The woolen coat he wore at Kedarnath on Friday was embroidered with symbols such as the swastika – which means prosperity in many cultures – and a peacock feather, often associated with Lord Krishna. The chola is sewn in such a way as to allow the men of the Gaddi community to transport lambs during the migration.

The multicolored Dora around the waist usually weighs about 2 kg and helps Gaddi men carry a load on their backs. And the topi pahari – a favorite of former Himachal Pradesh chief minister, the late Virbhadra Singh – has signaled to people in the hill state the importance the BJP attaches to their way of life.

Sabka Libas

Modi’s visit to Badrinath and Kedarnath – among the most revered shrines for Hindus – and his choice of clothes, the weekend before Diwali, is likely a message to Hindu BJP voters, especially in eastern states. Himachal and Gujarat.

According to the 2011 census, Hindus constituted 82.97 percent of the population of Uttarakhand while this number was 88.57 percent in Gujarat.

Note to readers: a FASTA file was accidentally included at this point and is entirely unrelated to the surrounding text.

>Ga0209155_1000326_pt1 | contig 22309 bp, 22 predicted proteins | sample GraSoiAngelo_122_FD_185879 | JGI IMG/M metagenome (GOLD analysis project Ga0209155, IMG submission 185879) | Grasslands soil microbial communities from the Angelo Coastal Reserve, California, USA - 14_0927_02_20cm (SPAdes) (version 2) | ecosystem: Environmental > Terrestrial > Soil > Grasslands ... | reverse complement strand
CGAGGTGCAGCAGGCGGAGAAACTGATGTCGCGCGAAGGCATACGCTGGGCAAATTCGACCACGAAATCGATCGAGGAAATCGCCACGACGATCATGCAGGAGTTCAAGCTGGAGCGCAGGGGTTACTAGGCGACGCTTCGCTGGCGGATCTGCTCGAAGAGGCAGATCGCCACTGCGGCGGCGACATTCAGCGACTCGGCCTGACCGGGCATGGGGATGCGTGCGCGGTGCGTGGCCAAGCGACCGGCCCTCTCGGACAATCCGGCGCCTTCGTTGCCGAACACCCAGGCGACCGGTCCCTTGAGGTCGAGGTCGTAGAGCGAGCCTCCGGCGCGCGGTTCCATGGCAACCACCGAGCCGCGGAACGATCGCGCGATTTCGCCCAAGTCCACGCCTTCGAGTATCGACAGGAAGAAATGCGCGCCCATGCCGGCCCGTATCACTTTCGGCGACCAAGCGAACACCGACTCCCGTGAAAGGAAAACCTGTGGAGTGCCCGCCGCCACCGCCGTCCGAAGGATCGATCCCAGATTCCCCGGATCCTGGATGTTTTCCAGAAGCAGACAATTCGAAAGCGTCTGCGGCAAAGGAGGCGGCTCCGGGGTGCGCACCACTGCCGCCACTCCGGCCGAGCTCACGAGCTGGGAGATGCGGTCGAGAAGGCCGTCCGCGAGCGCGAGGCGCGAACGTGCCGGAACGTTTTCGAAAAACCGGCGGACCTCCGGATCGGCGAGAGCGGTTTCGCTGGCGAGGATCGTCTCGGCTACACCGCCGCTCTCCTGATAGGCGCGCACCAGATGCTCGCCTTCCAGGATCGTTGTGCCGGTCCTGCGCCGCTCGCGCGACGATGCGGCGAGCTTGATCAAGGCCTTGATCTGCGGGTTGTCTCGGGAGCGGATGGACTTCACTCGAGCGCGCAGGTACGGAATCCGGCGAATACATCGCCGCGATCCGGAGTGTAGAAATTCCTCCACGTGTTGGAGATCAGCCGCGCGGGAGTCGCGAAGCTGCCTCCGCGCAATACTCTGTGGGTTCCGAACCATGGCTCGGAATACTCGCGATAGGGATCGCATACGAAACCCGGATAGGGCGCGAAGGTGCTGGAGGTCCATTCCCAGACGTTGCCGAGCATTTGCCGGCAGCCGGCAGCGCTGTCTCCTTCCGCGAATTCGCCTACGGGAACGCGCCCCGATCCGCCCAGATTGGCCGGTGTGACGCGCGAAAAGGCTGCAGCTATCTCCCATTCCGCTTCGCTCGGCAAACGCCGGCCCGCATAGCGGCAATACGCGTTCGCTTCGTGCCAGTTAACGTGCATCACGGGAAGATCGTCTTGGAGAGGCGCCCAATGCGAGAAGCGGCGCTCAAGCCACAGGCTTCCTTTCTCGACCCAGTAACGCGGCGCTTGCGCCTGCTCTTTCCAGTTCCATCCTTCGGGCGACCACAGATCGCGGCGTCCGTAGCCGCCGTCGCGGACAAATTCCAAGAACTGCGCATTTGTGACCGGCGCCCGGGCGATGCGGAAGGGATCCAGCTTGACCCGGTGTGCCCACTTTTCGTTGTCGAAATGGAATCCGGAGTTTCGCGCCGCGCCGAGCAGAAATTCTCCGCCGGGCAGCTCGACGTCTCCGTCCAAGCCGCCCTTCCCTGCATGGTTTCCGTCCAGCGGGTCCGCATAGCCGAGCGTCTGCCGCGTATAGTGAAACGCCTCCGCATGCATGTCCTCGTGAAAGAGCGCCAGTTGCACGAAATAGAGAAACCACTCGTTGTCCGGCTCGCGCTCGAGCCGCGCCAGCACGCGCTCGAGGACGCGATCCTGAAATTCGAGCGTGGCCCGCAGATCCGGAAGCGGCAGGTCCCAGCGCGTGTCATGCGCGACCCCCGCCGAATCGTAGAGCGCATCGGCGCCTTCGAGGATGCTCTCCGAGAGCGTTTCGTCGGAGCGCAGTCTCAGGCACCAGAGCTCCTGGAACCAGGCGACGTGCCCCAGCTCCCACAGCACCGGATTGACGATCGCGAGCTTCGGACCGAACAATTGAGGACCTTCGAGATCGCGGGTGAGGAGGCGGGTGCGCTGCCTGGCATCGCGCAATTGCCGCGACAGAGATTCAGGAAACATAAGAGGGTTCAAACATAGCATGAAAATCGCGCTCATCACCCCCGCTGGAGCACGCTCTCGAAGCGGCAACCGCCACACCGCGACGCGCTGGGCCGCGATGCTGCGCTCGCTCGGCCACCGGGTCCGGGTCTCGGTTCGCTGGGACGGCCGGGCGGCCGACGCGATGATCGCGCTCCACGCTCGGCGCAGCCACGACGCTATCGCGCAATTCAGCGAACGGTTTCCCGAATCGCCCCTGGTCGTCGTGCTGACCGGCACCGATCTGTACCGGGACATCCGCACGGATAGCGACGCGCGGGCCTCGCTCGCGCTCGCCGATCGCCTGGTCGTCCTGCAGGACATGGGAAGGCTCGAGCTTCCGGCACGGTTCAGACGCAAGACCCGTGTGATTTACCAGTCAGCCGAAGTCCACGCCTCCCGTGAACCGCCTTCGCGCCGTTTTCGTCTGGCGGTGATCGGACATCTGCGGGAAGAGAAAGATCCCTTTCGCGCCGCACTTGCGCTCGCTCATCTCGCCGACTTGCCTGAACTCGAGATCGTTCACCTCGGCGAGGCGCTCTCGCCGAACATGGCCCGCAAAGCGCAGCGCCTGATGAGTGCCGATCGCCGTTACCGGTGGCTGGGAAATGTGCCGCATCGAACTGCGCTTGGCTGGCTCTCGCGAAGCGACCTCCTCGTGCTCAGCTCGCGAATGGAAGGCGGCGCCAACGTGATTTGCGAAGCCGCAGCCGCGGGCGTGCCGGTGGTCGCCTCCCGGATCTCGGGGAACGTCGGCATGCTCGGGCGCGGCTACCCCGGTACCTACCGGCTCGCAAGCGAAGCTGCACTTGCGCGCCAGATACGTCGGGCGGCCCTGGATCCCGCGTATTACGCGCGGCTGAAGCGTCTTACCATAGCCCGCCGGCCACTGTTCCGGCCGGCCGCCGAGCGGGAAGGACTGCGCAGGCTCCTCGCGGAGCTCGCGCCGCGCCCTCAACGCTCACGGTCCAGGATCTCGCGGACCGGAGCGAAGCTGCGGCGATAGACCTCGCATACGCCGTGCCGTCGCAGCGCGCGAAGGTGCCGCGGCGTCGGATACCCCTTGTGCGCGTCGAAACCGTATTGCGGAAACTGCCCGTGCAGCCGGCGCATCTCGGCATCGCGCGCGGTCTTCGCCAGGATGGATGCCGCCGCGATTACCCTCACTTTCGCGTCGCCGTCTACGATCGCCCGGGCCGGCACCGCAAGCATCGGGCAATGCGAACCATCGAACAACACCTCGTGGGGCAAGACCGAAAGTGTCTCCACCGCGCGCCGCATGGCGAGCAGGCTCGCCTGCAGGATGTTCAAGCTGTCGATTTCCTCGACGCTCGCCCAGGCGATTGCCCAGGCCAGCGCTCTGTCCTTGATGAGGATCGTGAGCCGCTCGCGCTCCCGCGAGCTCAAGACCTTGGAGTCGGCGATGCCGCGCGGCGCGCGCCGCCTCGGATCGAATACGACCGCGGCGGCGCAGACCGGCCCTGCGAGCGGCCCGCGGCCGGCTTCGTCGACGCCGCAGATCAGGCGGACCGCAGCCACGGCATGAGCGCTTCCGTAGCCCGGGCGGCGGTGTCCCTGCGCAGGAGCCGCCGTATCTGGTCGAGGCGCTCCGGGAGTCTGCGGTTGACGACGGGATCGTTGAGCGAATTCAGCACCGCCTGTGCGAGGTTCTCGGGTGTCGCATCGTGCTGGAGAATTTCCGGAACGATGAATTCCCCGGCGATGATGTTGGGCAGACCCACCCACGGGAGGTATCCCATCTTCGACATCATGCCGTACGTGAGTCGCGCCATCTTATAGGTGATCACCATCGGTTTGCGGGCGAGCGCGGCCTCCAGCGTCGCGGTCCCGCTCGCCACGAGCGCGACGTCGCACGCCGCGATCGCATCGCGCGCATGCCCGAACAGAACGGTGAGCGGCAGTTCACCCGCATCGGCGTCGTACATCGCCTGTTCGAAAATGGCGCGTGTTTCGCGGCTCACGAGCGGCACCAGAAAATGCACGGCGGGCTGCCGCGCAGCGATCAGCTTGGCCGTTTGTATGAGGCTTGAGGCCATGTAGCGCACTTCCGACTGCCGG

The prime minister has a “special bond with Himachal”, said Kishan Kapoor, the BJP MP for Kangra. “During Kullu Dussehra, he (PM) wore Himachali cap and Himachali shawl. He also presented Himachali artifacts and a shawl to former US President Donald Trump during the latter’s visit to India,” Kapoor told ThePrint.

Kapoor, while pointing out that Modi was in charge of the BJP for Himachal Pradesh more than 20 years ago, said the PM “knows all the customs” of the people of Himachal. He further added that Modi has “insisted on improving connectivity between the two mountainous states” of Uttarakhand and Himachal Pradesh.

Like most elected leaders around the world, Modi uses his choice of clothing as a way to signal his intentions to his supporters. His attire – often targeted, situational and flexible – highlighted the idea of ​​’sabka saath, sabka vikaas‘, and ‘sabka libaas‘ (clothes).

(Editing by Amrtansh Arora)

Read also : ‘Moditva’, wooing tribals, rare mention of CM: what is BJP’s strategy in Gujarat yatra